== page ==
Fungi and bacteria as a pathogenic factor in wound healing in patients after orthopaedic surgeries Grażyna Raczyńska-Witońska , Dariusz Witoński Ortop Traumatol Rehabil 2006; 8(6):646-649 ICID: 471248
Article type: Original article
IC™ Value: 6.71
Abstract provided by Publisher
Background: Complications of postoperative wound healing delay or limit implementation of rehabilitation therapy. In an attempt to determine the source of the delayed healing we usually focus on searching for bacteria, forgetting, however, to perform mycological tests. Local or systemic reactions to physiotherapeutic procedures may result not only from such disorders as a decreased level of plasma proteins and enzymes, vitamin deficiency, dehydration, reduction of oxygen pressure and diffusion in the wound, high doses of steroids, but also from a secondary bacterial and fungal infection, leading in consequence to deterioration of wound healing. The presence of these microorganisms in the skin adjacent to the wound or in other ontocenoses seems to be of considerable importance, as it may cause impairment of the proper course of rehabilitation. Thus, the aim of the present study was to search for bacteria and fungi in patients with delayed wound healing, subject to rehabilitation following orthopaedic surgeries of the locomotor system.
Material and Methods: Mycological investigations were carried out in 24 patients with delayed wound healing after orthopaedic surgery (alloplasty of hip and knee joints, open fracture repositions, lengthening of lower extremities). The material for assessment was taken from the wound, surrounding skin and oral cavity. The results of routinely performed laboratory examinations were used in the bacteriological analysis.
The differentiation of strains and fungi was performed on the basis of morphological and biochemical characteristics. Multifocal infections of fungi were looked for in the group of patients studied.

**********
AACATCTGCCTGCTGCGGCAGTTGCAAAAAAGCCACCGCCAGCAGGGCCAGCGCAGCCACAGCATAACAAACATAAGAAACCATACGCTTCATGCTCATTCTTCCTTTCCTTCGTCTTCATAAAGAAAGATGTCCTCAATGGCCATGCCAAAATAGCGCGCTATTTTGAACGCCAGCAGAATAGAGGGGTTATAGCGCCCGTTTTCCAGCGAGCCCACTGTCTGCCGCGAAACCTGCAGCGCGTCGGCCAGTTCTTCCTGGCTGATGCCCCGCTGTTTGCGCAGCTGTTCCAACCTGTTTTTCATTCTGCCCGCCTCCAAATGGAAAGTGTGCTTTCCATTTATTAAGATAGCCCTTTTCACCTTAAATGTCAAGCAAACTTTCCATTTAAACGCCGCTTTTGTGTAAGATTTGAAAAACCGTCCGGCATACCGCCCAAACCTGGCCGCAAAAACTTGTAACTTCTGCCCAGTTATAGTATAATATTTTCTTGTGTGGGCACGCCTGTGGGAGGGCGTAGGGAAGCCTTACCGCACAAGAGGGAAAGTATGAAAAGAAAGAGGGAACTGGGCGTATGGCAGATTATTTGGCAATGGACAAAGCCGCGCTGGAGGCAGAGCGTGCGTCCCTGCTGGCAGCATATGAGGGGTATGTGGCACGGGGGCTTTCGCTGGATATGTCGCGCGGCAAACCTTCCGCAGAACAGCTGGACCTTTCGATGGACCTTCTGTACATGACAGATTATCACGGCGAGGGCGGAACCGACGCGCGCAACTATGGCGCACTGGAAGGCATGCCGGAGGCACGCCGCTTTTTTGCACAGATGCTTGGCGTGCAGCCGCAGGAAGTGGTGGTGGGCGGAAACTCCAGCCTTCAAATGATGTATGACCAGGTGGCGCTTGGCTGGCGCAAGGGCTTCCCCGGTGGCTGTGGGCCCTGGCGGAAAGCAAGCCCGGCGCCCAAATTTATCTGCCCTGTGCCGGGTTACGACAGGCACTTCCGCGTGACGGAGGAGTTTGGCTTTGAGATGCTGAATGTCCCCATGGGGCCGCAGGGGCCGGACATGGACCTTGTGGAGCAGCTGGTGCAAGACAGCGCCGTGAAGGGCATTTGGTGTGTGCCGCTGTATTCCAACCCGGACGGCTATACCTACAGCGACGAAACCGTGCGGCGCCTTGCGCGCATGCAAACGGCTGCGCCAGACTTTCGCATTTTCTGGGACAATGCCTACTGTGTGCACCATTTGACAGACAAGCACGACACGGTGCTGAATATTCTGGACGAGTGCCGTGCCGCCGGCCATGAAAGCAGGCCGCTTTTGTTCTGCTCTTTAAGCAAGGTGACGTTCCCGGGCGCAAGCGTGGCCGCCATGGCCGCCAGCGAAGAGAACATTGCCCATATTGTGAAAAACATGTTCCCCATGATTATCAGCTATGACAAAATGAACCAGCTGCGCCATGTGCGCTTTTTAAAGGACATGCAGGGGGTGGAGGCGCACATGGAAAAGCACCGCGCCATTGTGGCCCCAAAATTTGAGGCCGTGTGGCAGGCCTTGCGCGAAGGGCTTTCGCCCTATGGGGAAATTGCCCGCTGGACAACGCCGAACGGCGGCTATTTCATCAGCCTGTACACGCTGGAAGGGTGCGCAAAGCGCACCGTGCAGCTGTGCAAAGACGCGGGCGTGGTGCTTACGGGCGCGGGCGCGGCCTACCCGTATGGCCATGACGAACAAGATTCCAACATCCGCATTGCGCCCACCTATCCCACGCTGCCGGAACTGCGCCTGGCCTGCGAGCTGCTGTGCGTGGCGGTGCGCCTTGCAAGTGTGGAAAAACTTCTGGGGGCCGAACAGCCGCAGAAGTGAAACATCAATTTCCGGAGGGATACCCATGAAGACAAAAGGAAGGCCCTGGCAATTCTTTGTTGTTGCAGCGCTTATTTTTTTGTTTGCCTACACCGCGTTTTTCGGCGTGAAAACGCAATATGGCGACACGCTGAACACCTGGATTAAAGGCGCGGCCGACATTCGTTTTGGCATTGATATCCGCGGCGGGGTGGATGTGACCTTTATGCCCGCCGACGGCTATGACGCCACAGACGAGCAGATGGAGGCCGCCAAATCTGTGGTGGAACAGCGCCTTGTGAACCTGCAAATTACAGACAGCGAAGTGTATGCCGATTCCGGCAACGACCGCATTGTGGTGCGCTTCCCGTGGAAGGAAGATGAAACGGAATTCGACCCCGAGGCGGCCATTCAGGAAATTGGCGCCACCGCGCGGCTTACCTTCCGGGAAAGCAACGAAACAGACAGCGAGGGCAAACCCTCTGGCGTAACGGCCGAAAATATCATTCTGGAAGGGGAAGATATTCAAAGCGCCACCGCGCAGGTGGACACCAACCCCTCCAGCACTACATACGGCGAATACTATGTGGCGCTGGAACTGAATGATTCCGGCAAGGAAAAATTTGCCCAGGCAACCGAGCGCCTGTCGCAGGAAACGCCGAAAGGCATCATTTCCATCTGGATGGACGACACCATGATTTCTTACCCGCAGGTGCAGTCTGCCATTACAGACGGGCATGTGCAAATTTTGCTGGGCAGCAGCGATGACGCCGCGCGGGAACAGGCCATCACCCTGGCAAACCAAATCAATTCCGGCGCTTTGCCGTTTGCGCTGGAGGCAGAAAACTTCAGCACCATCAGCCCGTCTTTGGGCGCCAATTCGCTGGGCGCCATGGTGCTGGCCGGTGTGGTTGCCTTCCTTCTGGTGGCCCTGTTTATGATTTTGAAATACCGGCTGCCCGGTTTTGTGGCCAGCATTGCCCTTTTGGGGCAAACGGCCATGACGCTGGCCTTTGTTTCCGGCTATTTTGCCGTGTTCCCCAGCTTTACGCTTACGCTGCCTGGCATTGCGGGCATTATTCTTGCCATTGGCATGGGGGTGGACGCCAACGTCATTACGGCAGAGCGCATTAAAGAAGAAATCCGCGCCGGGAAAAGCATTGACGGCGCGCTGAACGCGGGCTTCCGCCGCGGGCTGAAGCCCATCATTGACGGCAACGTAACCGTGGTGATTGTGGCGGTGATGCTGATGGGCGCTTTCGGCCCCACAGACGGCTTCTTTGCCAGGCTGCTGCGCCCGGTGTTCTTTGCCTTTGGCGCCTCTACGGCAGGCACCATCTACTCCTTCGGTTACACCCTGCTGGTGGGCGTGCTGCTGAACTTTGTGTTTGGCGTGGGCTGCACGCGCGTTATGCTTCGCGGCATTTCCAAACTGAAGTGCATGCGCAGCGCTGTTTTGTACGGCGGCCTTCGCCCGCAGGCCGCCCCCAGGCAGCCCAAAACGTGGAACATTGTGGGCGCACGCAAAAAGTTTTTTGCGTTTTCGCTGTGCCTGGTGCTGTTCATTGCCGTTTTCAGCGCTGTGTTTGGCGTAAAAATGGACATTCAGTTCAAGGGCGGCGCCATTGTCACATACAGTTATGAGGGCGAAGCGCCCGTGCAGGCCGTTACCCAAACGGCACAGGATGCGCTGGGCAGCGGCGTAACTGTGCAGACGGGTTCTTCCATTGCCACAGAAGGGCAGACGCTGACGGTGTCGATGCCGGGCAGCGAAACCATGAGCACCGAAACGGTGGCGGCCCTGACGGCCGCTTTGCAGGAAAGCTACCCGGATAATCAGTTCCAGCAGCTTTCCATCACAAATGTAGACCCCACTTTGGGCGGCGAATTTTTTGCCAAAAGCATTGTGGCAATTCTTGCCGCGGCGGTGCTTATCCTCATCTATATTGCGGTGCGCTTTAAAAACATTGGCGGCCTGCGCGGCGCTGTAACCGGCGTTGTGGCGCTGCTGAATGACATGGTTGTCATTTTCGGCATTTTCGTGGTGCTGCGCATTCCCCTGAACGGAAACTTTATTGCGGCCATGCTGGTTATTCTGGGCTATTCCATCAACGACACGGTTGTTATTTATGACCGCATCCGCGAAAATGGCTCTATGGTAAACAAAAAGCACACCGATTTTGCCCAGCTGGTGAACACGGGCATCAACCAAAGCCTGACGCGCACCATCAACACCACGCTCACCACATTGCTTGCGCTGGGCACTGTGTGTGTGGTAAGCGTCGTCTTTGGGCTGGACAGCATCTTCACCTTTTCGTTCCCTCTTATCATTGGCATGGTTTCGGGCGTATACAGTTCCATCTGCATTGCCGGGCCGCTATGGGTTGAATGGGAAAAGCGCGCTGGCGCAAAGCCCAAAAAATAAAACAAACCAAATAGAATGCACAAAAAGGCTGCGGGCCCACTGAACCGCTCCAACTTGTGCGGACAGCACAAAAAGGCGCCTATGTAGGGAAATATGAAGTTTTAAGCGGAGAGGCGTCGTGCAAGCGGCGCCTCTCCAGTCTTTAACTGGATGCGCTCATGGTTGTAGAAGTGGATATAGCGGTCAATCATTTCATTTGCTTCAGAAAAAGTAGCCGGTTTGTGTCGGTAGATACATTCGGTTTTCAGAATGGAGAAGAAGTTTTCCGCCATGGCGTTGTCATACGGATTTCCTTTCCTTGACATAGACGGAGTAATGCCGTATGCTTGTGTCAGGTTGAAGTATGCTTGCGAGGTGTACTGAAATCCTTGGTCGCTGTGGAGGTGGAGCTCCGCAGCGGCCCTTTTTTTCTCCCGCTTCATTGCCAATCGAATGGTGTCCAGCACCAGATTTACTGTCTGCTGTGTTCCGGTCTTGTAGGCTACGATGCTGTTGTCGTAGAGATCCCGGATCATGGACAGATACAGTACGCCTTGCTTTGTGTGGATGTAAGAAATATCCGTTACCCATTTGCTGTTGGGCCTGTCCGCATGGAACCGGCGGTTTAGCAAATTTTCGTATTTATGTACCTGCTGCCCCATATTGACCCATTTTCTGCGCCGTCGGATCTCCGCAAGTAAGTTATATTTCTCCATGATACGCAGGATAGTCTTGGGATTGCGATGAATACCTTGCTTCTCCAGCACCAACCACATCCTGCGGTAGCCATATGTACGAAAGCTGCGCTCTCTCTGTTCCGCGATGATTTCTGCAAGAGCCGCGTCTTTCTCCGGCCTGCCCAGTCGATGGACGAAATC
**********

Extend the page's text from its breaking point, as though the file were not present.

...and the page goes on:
Results: Bacteria were detected in 10 (41.6%) patients. In 7 (29.1%) patients, they occurred in the wound ontocenosis together with fungi. Fungi were found in 19 (79.2%) patients in at least one ontocenosis. Out of the whole sample studied, fungi were isolated from the wound in 9 (37.5%) patients, from the wound-surrounding skin in 10 (41.6%) patients, and from the oral cavity in 17 (70.8%) patients. It should be emphasised that the occurrence of fungi was more frequently observed in two or three ontocenoses (89.4%) simultaneously than in one (10.6%).
Conclusions: In wound ontocenosis of orthopaedic patients with delayed wound healing, fungal infection concomitant with bacterial one should be taken under consideration.
Out of all bacteria found in the wound ontocenosis, the most frequent one was Staphylococcus aureus, whereas in fungi the most common species was Candida albicans.
In ¾ of the cases, fungi were observed simultaneously in two or three ontocenoses, which could have influence on endogenic expansion, making treatment difficult and delaying initiation of physical exercises.
ICID 471248 PMID 17581515 - click here to show this article in PubMed